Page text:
If you have noticed one or more of these signs in your home, then it is probably time to install a water softener system. But if you still want to make sure and have it tested, here are a few things you can do.

DIY Kit

Get yourself a mineral water bottle from a grocery store. Take two bowls and pour the water from this bottle into one. Fill the other with water from your tap. Next, take some basic soap. Castille works the best as it does not contain perfume, detergents, chemical dyes, etc.

If the tap water doesn’t lather as much as the store-bought water with an equal amount of soap, you should not have any more doubts.

Professional Kits

You can also buy home kits from hardware stores to test your water. The kits contain test strips and color charts and cost about $5 to $10 each. Some water companies even do it for free.

Fill up a glass with water from the tap. Place an edge or corner of the strip in the water for a few seconds before removing it. The reaction will change colors which you can match with the color chart. Do not try this test under running water as it produces inaccurate results.

They display the measurement in a unit of Grains per Gallon (GPG), which is equivalent to 65 milligrams of Calcium carbonate.

mg/LGPG
Soft Water0-590-3.4
Moderately Hard60-1193.5-6.9
Hard Water120- 1797.0-10.4
Very Hard Water180+10.5+

Some kits are even more advanced and can test for alkalinity, iron, nitrate, and pH value. Once you have figured out the number, you can choose your system.

How To Choose A Water Softener System

Once you have determined the number, you need to look at some other criteria as well, such as how many family members you have. Every system has different softening capabilities, and the more people you have, the more water your house needs, which requires a larger capacity.

You might also want to look at other factors such as:

  • The cost, overall efficiency
  • Whether it removes iron and chlorine taste and odor
  • Supports a general home filtration that would indicate salt use, and
  • When salt is needed determines water usage pattern, etc.

Most systems are now quite smart and are equipped with technology that would make your life much easier. However, if you do not want anything fancy, you can always use a simple system.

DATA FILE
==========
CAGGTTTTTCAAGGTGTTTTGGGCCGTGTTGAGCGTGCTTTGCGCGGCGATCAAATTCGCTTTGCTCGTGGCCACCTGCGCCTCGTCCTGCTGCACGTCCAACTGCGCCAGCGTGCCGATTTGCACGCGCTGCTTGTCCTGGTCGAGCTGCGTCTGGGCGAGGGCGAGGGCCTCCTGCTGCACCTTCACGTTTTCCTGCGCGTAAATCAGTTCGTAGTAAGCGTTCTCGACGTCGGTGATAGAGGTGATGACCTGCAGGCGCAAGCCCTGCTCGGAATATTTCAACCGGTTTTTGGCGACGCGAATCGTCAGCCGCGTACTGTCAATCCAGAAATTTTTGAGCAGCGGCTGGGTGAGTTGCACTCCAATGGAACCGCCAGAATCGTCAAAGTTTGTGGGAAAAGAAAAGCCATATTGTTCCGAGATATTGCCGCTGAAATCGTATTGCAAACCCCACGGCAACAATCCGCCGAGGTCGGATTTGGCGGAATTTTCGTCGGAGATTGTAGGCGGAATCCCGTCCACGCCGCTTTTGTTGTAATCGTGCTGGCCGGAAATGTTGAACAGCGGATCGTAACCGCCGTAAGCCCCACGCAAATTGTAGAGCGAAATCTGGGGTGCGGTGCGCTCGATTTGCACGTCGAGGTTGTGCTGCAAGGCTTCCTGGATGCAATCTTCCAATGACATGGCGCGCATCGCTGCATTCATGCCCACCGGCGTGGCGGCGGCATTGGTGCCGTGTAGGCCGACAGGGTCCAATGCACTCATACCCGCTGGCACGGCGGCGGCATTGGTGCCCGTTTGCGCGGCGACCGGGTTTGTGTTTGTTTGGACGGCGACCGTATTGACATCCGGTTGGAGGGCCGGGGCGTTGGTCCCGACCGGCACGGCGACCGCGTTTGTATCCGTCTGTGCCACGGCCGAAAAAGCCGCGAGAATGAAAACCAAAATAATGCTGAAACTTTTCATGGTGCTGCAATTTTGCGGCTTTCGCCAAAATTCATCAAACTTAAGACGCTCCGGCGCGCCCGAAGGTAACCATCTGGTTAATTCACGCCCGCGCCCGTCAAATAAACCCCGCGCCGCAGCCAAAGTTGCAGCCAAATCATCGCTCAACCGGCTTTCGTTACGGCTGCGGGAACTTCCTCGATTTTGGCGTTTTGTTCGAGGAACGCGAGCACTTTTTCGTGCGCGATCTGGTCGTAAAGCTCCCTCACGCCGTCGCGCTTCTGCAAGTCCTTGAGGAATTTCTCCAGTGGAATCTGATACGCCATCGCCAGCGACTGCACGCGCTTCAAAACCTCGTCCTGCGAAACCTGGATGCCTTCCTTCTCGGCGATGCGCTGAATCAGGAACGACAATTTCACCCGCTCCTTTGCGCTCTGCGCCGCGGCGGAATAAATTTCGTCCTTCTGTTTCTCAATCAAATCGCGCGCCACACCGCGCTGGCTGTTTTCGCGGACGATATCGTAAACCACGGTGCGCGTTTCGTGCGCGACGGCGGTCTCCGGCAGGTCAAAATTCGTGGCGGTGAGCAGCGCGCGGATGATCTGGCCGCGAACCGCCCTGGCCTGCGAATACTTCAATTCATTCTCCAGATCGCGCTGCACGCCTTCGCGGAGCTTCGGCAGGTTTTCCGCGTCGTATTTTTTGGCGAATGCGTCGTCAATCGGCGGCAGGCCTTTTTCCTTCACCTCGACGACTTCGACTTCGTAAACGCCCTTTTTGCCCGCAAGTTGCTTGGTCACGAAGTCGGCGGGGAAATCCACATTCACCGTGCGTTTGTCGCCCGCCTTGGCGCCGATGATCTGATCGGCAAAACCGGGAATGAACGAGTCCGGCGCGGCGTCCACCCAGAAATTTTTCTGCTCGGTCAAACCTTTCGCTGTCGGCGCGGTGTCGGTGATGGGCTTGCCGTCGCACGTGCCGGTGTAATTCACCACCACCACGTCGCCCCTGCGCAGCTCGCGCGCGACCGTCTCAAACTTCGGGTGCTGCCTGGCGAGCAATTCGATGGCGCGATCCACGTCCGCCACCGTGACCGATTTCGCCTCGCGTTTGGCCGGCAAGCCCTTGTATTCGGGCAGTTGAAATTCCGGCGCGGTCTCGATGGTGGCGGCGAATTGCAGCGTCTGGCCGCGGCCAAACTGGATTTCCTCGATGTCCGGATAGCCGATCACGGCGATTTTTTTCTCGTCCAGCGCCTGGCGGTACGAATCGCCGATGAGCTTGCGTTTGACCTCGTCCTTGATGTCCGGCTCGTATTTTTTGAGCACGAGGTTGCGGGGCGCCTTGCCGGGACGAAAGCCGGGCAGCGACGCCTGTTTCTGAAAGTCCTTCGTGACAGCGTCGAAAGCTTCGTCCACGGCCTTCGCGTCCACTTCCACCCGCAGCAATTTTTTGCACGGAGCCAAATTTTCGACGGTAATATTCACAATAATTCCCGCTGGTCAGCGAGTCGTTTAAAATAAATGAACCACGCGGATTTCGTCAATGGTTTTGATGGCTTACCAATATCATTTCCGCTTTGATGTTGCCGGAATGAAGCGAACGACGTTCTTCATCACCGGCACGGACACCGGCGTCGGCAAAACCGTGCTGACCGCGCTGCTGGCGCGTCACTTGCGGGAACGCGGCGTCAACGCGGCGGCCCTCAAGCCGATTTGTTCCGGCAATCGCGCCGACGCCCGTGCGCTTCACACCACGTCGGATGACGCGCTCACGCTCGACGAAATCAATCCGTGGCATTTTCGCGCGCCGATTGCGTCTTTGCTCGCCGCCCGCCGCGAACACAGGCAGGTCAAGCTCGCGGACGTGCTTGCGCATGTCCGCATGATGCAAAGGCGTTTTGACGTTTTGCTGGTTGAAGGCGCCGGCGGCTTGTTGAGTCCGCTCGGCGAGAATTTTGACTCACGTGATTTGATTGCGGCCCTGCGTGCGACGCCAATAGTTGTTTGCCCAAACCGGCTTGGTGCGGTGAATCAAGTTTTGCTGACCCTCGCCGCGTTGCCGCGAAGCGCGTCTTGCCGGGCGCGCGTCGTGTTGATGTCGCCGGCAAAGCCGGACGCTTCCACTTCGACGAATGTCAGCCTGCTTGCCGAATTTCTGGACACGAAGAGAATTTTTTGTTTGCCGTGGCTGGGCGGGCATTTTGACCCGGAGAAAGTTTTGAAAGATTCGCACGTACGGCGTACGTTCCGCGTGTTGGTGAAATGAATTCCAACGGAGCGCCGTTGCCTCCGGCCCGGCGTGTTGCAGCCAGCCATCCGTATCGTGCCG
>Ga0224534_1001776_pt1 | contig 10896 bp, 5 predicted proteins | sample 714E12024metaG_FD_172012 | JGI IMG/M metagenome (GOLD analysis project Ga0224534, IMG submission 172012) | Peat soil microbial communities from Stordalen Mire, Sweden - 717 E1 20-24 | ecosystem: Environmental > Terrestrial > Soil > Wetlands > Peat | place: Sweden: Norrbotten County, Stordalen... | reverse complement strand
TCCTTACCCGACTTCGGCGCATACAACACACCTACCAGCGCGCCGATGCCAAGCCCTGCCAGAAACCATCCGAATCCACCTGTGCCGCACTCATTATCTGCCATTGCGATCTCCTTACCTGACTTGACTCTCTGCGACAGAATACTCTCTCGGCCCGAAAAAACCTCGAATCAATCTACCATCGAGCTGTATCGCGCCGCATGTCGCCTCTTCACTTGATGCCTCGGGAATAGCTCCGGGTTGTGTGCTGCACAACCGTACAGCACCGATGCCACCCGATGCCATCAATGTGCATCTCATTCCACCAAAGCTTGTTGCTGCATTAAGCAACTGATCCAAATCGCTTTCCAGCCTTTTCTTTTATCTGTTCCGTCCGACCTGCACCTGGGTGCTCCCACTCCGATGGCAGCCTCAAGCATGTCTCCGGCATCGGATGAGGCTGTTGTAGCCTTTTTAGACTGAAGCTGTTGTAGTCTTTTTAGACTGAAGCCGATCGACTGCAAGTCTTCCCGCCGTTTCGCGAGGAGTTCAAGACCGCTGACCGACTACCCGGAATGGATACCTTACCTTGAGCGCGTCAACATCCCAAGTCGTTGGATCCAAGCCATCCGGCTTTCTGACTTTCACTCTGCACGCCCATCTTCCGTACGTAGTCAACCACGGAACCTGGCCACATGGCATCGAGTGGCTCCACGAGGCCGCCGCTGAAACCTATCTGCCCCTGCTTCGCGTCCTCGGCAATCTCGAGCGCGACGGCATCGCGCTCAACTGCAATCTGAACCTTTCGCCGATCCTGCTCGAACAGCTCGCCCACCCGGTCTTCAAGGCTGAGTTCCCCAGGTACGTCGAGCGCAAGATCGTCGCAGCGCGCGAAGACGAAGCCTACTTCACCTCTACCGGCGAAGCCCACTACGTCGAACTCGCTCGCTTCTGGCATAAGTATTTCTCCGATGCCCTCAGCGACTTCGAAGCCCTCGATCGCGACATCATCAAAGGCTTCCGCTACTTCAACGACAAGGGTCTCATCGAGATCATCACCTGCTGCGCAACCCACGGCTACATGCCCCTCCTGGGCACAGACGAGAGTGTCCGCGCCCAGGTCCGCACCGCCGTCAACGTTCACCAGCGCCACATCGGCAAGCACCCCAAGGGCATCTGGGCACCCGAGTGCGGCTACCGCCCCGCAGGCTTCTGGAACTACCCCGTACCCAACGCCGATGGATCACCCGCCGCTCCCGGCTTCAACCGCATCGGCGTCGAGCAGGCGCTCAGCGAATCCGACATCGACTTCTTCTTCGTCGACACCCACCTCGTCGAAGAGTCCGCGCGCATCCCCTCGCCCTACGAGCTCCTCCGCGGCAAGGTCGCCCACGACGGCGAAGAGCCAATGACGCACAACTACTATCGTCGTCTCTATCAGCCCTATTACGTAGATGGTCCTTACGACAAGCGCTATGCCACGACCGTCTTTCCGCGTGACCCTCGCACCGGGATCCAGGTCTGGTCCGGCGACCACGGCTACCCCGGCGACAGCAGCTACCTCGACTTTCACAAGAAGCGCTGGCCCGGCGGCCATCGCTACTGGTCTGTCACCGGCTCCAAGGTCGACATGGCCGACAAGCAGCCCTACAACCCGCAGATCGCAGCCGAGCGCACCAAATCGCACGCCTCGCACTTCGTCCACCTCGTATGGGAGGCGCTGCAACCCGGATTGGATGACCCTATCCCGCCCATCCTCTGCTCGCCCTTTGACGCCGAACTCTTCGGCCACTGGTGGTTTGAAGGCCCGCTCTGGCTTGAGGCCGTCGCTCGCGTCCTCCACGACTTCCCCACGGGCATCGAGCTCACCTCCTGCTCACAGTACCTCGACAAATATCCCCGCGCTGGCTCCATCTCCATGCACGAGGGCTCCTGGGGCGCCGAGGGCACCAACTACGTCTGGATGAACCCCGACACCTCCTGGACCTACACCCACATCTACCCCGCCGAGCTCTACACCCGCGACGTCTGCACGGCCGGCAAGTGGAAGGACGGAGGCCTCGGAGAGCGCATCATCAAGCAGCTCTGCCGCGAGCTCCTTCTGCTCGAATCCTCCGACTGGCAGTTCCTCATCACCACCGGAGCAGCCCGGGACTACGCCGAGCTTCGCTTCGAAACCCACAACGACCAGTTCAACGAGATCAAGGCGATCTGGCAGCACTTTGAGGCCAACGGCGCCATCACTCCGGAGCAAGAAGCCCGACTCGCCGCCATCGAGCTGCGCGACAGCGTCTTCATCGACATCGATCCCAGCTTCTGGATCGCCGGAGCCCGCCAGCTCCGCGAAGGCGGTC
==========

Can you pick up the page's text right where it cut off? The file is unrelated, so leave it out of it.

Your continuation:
How A Water Softener Works

The ion exchange process in the water softener system is elementary chemistry. It consists of two sections: one resin tank containing tiny water beads and one brine tank filled with rock salt and water. The plastic beads are water softening resin, and they are negatively charged with the sodium ion.

Older systems came with separate vessels for each section, but newer models are efficient and space-saving and come with a single unit. Magnesium and calcium are positively charged, so the minerals react with the beads when hard water enters the resin tank.

That is, the beads trade their sodium ions for hard minerals, allowing the now softened water to leave the tank.

Pros And Cons Of Soft Water

  • Pro - Healthy and less irritating for skin and hair

  • Pro - Do not cause scale build-up in sinks, tubs, and drains

  • Pro - Reduces the amount of soap used as it lathers faster

  • Pro - It saves you from paying outrageous utility bills

  • Con -The high presence of sodium can cause blood pressure to rise

  • Con -Risk of becoming more volatile

  • Con -May cause water bill to rise

However, the cons outweigh the benefits. And some systems usually keep an outlet untouched, which supplies hard water for cooking and drinking.

How Much Does It Cost To Set Up?

The typical range for a water softening system is between $1000 to $2,800, with an average of $1,500 excluding installation costs. By DIY-ing, you can save around half but still spend a minimum of $500. Smart hybrid water filtration systems require $6,000 or more.

However, because of the reduced usage of soaps and reduced wear on your appliances it can be well worth the cost!

Final Words

Investing in a water softener is definitely worth the trouble. Hard water may not harm your health, but it would cause terrible damages to your home in the long run.

You can try to get away with a few short-term fixes, but they are not very sustainable. Not knowing at what hardness is a water softener needed is not a problem. Just begin with a simple test, and then you can proceed from there.